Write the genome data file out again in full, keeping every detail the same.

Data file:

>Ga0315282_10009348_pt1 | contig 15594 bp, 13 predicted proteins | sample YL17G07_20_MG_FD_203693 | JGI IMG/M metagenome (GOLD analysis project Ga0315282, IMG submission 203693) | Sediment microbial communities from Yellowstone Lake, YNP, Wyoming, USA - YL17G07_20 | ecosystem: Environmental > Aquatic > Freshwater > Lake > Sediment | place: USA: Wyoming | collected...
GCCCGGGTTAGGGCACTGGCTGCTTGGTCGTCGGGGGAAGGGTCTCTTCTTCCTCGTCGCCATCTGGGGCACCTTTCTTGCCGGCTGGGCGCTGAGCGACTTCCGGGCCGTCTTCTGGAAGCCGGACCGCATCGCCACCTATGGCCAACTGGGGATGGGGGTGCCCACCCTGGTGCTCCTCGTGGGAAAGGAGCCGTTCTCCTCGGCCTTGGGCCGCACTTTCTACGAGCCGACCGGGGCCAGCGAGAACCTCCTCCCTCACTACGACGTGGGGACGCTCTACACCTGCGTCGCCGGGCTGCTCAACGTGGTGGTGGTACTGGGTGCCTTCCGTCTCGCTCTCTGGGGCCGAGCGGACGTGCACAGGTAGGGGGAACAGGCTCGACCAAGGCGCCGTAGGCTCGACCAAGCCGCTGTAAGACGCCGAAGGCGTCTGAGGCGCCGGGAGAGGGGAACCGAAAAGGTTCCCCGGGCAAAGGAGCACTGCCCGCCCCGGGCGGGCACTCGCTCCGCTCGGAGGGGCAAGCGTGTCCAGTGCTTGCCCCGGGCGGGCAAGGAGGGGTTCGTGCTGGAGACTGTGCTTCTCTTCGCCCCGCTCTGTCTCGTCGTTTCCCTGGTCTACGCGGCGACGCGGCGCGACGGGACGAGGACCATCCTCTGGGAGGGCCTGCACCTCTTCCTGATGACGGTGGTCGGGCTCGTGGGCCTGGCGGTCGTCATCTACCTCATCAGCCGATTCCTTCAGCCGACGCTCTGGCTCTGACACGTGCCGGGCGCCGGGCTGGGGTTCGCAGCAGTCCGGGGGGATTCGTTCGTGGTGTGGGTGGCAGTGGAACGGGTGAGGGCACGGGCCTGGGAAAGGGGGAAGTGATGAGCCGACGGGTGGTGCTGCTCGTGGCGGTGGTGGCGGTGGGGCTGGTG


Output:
>Ga0315282_10009348_pt1 | contig 15594 bp, 13 predicted proteins | sample YL17G07_20_MG_FD_203693 | JGI IMG/M metagenome (GOLD analysis project Ga0315282, IMG submission 203693) | Sediment microbial communities from Yellowstone Lake, YNP, Wyoming, USA - YL17G07_20 | ecosystem: Environmental > Aquatic > Freshwater > Lake > Sediment | place: USA: Wyoming | collected...
GCCCGGGTTAGGGCACTGGCTGCTTGGTCGTCGGGGGAAGGGTCTCTTCTTCCTCGTCGCCATCTGGGGCACCTTTCTTGCCGGCTGGGCGCTGAGCGACTTCCGGGCCGTCTTCTGGAAGCCGGACCGCATCGCCACCTATGGCCAACTGGGGATGGGGGTGCCCACCCTGGTGCTCCTCGTGGGAAAGGAGCCGTTCTCCTCGGCCTTGGGCCGCACTTTCTACGAGCCGACCGGGGCCAGCGAGAACCTCCTCCCTCACTACGACGTGGGGACGCTCTACACCTGCGTCGCCGGGCTGCTCAACGTGGTGGTGGTACTGGGTGCCTTCCGTCTCGCTCTCTGGGGCCGAGCGGACGTGCACAGGTAGGGGGAACAGGCTCGACCAAGGCGCCGTAGGCTCGACCAAGCCGCTGTAAGACGCCGAAGGCGTCTGAGGCGCCGGGAGAGGGGAACCGAAAAGGTTCCCCGGGCAAAGGAGCACTGCCCGCCCCGGGCGGGCACTCGCTCCGCTCGGAGGGGCAAGCGTGTCCAGTGCTTGCCCCGGGCGGGCAAGGAGGGGTTCGTGCTGGAGACTGTGCTTCTCTTCGCCCCGCTCTGTCTCGTCGTTTCCCTGGTCTACGCGGCGACGCGGCGCGACGGGACGAGGACCATCCTCTGGGAGGGCCTGCACCTCTTCCTGATGACGGTGGTCGGGCTCGTGGGCCTGGCGGTCGTCATCTACCTCATCAGCCGATTCCTTCAGCCGACGCTCTGGCTCTGACACGTGCCGGGCGCCGGGCTGGGGTTCGCAGCAGTCCGGGGGGATTCGTTCGTGGTGTGGGTGGCAGTGGAACGGGTGAGGGCACGGGCCTGGGAAAGGGGGAAGTGATGAGCCGACGGGTGGTGCTGCTCGTGGCGGTGGTGGCGGTGGGGCTGGTG